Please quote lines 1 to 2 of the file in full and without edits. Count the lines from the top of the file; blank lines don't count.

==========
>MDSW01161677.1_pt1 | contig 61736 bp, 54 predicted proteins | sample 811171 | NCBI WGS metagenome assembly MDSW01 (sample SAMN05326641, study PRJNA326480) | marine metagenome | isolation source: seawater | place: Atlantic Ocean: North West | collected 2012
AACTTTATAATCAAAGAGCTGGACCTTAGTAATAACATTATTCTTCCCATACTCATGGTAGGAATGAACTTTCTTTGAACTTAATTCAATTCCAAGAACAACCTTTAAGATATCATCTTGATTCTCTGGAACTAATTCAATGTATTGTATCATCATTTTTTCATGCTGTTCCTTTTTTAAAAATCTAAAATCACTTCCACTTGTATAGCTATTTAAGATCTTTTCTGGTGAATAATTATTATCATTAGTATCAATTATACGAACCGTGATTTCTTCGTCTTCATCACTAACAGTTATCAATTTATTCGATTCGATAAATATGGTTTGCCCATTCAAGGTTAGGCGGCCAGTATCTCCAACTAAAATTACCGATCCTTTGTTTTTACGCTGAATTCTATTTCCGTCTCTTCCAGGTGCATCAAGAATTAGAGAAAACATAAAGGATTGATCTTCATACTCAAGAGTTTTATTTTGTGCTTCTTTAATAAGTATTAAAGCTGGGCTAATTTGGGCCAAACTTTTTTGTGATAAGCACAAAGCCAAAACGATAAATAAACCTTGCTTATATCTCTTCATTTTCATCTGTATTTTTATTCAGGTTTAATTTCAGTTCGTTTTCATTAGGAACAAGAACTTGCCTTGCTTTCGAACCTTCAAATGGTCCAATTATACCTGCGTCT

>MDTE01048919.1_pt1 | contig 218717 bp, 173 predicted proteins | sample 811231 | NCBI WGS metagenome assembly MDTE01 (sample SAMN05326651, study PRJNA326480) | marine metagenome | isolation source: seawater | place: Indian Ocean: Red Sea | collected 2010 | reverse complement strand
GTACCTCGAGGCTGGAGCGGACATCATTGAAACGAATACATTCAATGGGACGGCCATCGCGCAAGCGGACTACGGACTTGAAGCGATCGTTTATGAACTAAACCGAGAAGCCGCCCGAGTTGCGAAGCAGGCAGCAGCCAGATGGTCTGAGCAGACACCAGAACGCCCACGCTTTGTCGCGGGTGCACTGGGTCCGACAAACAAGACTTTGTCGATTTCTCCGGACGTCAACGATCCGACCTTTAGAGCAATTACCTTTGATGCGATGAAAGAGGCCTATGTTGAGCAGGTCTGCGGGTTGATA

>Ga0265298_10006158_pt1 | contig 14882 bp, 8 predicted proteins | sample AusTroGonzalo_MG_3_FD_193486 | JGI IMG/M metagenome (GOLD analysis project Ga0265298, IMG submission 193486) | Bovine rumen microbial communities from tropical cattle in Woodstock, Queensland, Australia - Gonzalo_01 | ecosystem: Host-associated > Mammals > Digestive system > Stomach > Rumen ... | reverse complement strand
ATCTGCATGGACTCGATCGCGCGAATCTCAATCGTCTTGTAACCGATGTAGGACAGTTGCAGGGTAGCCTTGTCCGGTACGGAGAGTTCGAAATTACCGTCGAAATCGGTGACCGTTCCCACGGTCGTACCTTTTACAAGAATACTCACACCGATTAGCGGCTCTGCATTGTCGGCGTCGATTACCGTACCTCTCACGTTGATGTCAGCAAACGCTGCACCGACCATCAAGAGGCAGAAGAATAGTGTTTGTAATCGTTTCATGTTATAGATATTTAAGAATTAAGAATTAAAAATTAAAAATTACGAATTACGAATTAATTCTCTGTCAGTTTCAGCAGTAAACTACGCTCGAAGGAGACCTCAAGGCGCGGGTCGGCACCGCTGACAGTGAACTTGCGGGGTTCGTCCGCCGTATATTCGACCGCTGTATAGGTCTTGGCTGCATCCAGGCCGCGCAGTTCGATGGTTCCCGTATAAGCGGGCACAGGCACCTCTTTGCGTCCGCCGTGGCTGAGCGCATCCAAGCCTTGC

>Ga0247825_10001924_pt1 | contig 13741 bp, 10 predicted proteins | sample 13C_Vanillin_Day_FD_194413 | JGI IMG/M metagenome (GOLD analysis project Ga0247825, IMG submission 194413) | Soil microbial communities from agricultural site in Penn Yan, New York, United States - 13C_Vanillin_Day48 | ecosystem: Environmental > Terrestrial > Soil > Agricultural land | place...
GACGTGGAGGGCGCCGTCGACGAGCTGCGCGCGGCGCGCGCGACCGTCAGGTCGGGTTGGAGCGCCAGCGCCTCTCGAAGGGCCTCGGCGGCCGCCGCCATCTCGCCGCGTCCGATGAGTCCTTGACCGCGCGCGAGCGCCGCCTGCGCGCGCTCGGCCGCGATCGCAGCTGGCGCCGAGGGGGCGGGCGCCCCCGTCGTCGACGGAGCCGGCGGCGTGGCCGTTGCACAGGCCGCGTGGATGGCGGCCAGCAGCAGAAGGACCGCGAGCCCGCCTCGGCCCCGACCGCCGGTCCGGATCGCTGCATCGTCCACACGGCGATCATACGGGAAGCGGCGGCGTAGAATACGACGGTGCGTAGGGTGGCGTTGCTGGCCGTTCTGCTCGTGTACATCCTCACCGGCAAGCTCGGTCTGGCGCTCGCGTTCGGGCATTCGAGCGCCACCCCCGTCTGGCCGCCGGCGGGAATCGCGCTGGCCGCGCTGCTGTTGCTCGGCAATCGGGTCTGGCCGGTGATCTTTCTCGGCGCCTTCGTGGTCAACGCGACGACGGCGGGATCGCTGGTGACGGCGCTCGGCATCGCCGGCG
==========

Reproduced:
>MDSW01161677.1_pt1 | contig 61736 bp, 54 predicted proteins | sample 811171 | NCBI WGS metagenome assembly MDSW01 (sample SAMN05326641, study PRJNA326480) | marine metagenome | isolation source: seawater | place: Atlantic Ocean: North West | collected 2012
AACTTTATAATCAAAGAGCTGGACCTTAGTAATAACATTATTCTTCCCATACTCATGGTAGGAATGAACTTTCTTTGAACTTAATTCAATTCCAAGAACAACCTTTAAGATATCATCTTGATTCTCTGGAACTAATTCAATGTATTGTATCATCATTTTTTCATGCTGTTCCTTTTTTAAAAATCTAAAATCACTTCCACTTGTATAGCTATTTAAGATCTTTTCTGGTGAATAATTATTATCATTAGTATCAATTATACGAACCGTGATTTCTTCGTCTTCATCACTAACAGTTATCAATTTATTCGATTCGATAAATATGGTTTGCCCATTCAAGGTTAGGCGGCCAGTATCTCCAACTAAAATTACCGATCCTTTGTTTTTACGCTGAATTCTATTTCCGTCTCTTCCAGGTGCATCAAGAATTAGAGAAAACATAAAGGATTGATCTTCATACTCAAGAGTTTTATTTTGTGCTTCTTTAATAAGTATTAAAGCTGGGCTAATTTGGGCCAAACTTTTTTGTGATAAGCACAAAGCCAAAACGATAAATAAACCTTGCTTATATCTCTTCATTTTCATCTGTATTTTTATTCAGGTTTAATTTCAGTTCGTTTTCATTAGGAACAAGAACTTGCCTTGCTTTCGAACCTTCAAATGGTCCAATTATACCTGCGTCT